The Sheltering Suite comprises My Corona, a light-fingered romp which is about neither beer nor a vintage Toyota; the self-explanatory Jumping Bean; Climbing the Walls, which is more troublingly self-descriptive; Dream Song, which is essentially a synopsis of the whole album; an opaque Lamentation; and the mutedly strutting Danse Mechanique.

Christmas, 1989 appears to have been less than festive time. Griffiths’ Seven Places in America captures Los Angeles as thisclose to frantic (a recent portrait, maybe?); paints Miami as a danse macabre; and uncovers a sinister poltergeist amid San Francisco fog. In fifty-seven seconds, New York decays from steady forebearance to a somber, unresolved lull, while the picture brightens considerably for Maine’s Isle au Haut and the bluesy solidity of Chicago.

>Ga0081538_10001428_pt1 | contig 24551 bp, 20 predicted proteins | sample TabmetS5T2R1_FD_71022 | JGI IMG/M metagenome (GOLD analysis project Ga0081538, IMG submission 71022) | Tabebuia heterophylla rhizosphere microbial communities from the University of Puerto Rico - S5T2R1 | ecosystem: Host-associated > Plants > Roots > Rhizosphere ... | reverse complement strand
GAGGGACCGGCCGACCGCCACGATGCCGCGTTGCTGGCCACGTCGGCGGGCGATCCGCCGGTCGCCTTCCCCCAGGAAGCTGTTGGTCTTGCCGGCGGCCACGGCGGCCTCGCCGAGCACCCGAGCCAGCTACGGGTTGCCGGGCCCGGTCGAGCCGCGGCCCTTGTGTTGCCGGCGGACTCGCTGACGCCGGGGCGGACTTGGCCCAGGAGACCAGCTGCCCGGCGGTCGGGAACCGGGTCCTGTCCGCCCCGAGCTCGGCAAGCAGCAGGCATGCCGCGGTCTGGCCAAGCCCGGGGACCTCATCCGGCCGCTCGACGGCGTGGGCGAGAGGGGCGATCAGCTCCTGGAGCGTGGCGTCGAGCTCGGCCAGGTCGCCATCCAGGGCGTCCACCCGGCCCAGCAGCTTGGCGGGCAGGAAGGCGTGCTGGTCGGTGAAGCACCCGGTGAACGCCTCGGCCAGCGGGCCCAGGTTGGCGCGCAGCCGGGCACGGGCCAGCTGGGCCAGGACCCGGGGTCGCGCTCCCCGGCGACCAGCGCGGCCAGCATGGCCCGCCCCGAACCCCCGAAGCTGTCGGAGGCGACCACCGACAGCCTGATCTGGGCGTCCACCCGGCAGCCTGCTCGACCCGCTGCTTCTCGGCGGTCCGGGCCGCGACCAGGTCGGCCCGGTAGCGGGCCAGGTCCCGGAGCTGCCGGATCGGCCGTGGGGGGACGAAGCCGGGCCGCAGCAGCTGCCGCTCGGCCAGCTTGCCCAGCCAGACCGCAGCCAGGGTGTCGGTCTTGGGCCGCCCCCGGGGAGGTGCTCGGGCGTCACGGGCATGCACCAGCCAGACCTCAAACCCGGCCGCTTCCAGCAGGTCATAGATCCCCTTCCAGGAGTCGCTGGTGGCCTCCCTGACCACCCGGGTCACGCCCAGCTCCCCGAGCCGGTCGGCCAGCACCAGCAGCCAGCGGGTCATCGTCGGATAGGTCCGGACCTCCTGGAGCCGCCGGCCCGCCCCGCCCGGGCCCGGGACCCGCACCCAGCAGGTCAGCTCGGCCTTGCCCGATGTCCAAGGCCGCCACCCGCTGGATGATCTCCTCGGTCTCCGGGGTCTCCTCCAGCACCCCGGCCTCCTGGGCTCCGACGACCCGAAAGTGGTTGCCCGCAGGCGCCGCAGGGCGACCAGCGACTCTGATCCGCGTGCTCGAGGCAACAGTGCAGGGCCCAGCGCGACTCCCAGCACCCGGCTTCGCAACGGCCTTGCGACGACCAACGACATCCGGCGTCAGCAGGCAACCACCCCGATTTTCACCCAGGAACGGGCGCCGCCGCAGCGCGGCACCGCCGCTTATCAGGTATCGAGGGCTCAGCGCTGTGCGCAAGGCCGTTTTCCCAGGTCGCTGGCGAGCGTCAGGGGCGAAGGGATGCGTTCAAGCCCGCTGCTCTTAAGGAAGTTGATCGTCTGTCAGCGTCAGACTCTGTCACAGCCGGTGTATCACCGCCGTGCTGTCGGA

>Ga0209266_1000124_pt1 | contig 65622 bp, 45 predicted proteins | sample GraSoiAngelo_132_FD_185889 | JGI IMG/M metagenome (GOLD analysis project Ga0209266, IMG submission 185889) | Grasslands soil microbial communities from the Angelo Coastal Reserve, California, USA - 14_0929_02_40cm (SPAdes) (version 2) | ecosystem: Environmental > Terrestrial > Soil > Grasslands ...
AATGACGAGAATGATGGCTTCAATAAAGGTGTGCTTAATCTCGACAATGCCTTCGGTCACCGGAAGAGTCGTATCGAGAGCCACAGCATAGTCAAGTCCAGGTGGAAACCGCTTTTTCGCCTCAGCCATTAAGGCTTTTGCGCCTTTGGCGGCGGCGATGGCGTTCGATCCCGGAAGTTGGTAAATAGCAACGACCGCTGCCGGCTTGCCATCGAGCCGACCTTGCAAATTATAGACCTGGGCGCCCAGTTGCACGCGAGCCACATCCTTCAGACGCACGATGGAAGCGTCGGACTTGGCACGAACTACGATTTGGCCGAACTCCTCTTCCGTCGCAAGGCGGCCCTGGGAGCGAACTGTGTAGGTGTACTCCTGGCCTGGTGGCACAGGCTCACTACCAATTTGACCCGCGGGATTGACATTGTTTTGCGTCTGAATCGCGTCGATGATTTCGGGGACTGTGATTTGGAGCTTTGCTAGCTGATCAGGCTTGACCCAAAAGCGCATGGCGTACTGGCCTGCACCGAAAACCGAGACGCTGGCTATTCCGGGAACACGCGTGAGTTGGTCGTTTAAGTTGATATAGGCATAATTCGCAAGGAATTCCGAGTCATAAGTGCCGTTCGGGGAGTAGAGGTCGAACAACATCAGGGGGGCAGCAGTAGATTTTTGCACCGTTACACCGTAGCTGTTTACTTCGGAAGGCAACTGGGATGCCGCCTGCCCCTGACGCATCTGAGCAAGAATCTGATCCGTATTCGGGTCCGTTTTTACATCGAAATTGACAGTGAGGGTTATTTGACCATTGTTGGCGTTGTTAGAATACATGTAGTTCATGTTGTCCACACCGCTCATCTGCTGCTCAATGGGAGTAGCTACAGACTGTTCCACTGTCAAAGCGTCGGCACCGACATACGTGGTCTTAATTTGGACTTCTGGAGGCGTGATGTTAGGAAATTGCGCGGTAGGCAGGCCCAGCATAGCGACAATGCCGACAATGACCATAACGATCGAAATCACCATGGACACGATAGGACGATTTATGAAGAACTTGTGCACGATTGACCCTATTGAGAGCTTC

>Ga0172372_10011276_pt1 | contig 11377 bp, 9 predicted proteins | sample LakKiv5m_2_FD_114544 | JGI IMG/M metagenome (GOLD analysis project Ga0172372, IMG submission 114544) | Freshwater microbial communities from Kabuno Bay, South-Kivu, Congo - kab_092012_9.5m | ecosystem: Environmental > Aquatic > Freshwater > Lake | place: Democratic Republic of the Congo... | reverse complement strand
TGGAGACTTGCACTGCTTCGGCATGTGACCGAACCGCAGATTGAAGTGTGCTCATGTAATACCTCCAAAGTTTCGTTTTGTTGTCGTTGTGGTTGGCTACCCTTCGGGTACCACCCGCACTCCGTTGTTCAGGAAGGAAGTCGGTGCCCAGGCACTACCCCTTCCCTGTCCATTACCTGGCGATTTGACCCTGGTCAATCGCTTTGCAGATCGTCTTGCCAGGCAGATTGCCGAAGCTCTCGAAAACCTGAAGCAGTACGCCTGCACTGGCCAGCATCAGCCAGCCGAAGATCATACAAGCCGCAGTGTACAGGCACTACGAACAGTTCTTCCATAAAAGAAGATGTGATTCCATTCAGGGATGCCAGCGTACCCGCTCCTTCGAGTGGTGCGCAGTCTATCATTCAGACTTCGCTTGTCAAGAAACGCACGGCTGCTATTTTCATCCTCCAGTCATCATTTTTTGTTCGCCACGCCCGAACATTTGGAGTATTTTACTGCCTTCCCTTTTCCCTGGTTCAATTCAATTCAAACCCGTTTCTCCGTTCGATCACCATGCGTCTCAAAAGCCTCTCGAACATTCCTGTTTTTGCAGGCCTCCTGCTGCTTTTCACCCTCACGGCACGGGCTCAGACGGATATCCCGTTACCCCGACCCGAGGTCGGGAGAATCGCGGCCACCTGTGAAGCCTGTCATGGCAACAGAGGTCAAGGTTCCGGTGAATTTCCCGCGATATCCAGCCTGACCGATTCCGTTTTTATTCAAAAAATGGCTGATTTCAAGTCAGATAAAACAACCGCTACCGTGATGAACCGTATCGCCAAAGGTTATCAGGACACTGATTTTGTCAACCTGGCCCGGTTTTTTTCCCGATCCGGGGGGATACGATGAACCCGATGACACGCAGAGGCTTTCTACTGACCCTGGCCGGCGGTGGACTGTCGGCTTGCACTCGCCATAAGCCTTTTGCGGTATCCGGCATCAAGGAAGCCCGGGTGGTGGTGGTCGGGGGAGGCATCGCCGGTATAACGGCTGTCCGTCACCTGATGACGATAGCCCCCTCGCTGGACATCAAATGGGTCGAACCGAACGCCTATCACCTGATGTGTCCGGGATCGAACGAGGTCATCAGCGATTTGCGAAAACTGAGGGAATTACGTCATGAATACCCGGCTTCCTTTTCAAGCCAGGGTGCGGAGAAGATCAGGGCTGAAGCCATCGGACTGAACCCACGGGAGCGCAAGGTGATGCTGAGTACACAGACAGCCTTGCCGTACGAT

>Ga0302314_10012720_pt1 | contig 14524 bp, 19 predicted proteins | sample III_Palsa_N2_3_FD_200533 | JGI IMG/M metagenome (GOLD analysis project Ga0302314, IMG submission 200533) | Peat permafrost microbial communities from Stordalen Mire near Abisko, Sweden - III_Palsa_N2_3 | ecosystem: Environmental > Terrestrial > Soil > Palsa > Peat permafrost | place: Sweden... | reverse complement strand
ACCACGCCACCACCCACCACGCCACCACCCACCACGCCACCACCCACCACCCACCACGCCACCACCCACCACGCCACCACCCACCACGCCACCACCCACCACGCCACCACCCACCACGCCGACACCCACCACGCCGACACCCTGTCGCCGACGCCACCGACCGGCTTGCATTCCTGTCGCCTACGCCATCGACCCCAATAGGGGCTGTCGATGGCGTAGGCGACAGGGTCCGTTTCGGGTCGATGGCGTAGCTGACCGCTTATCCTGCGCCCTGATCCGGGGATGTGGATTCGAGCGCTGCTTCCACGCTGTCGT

The concluding suite, Four Strong Winds begins with the icy pointillisms and clusters but also the friendlier sway of Boreas. Zephyr hops and skips between blithe and brooding; Eurus comes across as a moody, insistent Balkan dance. Rodgers closes the album with Notos, an early Ligeti-flavored coda. Much like Griffiths’ rock band, this is as charming as it is disconcerting.

Changing Modes are playing Bar Freda, 801 Seneca Ave. in Ridgewood on Nov 13 at 8 PM; cover is $10. Take the M to Seneca Ave.

A Thoughtful, Understatedly Gorgeous Live Album From Eric Vloeimans and Will Holshouser